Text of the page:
Sunday, February 26, 2012

heavenly games

By the time we got to the Temple of Heaven, I was beginning to suffer from temple overload.

You know the feeling.  If you see one more cathedral, you will convert to Druidism.

But the Temple of Heaven complex turned out to be a well come relief.

The temple itself is beautiful.  It once served a very important function in Chinese society.  This is the place where the emperor earned his fortune cookies.

Like most pre-modern rulers, the emperor was a god in the eyes of his people.  And because he was part of the god family, his people held him responsible for keeping everything running properly.  Including the weather.

If the rains failed to fall, the emperor was responsible.  If the harvests failed, the emperor was responsible.  If his people starved from famine, the emperor was responsible.

And if he did not keep order in nature, he could (and often did) pay with his life.  After all, what good is an emperor if he can’t do his job?  Almost as inconsequential as the Queen of Great Britain.
To keep the harvest rolling along (and to prevent his own head from doing the same), the emperor would come to the Temple of Heaven each year to offer sacrifices to appease the ever-so-fickle gods.

Like most things imperial Chinese, the ceremonies were quite intricate.  After all, we are talking about getting it Just Right to control the gods for human purposes.  The genie must be appeased.

The temple was built for the architecturally-ambitious Yongle Emperor in the early 1400s.  But the gods must have grown restless in 1889.  That year, lightning burned down the Hall of Prayer for Good Harvests.  The current building was rebuilt at the end of the 1800s.

Even though it is effectively a modern reproduction, the hall (and the surrounding buildings) are well worth a visit.  The purposes of each building are described in Chinese and English.

But the temple complex was not the best part of our visit.  The temple area was opened to the public in 1918 -- following the republican revolution.  As was the surrounding park.  And it proved to be most interesting.

The park is the meeting place for current and former residents of the area.  When we were there, the place was alive with activity.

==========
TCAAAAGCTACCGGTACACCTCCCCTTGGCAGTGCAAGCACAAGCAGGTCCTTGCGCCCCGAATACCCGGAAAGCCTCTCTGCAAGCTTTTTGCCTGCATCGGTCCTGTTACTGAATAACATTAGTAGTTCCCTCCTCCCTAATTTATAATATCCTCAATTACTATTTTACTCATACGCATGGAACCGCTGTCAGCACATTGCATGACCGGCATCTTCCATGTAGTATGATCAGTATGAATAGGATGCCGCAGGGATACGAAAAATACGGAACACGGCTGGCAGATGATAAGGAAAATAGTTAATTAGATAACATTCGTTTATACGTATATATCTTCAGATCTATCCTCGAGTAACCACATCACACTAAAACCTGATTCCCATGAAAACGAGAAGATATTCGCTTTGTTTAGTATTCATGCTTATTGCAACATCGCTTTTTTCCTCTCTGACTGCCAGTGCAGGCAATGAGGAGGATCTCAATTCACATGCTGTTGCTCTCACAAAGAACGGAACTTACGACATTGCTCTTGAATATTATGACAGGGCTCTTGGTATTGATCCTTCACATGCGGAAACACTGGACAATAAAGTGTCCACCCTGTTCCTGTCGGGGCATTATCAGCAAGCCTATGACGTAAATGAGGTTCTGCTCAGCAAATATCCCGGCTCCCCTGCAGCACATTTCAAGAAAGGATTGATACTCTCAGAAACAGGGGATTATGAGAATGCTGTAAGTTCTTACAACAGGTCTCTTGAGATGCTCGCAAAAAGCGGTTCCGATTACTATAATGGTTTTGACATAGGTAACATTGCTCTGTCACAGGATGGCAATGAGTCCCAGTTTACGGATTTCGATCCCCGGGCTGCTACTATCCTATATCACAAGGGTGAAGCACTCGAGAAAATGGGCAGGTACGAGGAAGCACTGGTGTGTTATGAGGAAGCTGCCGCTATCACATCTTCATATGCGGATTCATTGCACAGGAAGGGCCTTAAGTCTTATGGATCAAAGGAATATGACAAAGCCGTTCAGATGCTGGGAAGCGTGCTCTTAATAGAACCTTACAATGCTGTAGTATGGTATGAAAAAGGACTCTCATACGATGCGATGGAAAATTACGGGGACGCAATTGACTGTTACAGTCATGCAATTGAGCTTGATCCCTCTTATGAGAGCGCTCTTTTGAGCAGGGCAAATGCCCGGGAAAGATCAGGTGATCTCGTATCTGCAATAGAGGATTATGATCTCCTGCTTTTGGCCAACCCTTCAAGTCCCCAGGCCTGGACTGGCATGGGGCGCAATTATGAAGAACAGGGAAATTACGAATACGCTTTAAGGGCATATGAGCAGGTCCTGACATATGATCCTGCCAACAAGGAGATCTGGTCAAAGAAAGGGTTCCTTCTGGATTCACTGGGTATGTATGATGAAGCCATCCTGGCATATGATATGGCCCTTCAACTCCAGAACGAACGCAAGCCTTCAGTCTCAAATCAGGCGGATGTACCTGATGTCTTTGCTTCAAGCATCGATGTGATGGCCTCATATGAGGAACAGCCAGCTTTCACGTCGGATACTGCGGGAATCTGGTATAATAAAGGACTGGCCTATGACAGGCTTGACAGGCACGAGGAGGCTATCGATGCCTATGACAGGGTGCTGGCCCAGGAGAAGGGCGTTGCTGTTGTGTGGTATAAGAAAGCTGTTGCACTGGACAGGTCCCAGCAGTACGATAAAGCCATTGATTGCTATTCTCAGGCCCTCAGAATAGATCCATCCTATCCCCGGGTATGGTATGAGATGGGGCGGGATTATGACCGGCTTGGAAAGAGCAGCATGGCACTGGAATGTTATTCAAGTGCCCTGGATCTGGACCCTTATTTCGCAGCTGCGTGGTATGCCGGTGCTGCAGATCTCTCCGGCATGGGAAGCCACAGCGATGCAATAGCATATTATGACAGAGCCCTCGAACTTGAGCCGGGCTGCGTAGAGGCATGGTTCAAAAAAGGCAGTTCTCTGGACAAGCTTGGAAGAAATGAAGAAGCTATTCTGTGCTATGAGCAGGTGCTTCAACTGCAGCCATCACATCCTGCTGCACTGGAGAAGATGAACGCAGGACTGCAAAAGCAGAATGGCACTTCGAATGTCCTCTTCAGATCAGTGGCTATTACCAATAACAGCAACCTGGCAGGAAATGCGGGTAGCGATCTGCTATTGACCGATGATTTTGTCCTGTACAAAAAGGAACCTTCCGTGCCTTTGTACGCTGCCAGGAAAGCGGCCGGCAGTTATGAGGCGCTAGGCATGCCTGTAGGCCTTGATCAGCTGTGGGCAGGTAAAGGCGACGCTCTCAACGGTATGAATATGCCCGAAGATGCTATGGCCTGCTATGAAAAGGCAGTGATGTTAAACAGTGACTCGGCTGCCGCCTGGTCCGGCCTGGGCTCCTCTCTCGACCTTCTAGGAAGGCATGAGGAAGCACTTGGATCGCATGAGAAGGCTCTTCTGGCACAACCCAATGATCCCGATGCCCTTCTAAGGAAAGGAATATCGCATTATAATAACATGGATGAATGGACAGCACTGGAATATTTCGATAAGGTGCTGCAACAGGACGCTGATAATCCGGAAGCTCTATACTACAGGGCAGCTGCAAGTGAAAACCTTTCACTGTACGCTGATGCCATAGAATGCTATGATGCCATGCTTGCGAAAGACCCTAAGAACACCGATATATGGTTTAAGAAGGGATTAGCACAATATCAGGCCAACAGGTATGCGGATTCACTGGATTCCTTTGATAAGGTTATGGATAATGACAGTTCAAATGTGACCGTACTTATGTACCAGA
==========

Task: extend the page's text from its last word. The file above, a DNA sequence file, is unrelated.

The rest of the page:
Young people playing a form of hacky sack with a shuttlecock.  Couples practicing ballroom dances.  And lots of seniors.

Most the seniors come to the park every day.  Many of them lived in the neighborhood before their homes were seized and destroyed to build high-rise apartments.  They now spend an hour or two each day traveling from their new homes on the outskirts of Beijing.

And come they do.  To chat.  To exercise on outside equipment.  To participate in group exercise.  To play head ring toss games.  Or simply to gather around a pack of cards, a stack of dominoes, or tiles for Mah Jong.

What struck me was how healthy most of the seniors looked.  Not only because of the exercise.  But also from the joy of their social networks.   This is what Facebook should look like.

In a few more years, I may be booking for a similar park.  Or maybe this one will do.


Jsnoble said...

I enjoyed this post a great deal. Thank you. Amid the rest of your interesting observations, it is also heartening to read about the seniors and how exercise and social networking have such a positive effect on their complete health. 

Steve Cotton said...

 What struck me most s how dedicate the seniors were to congregating in the ark.  It was just above freezing when we visited.  But everyone was having a great time.

Nita said...

I have enjoyed every read of your China trip. I have to say it is not on my list of travel places. I'm sure many structures are beautiful, but I still love the Mayan and other ruins of Mexico.

Steve Cotton said...

 I am a big fan of Mesoamerican cultures.  But China's is equally as amazing -- and once again ready to emerge as a world economic power.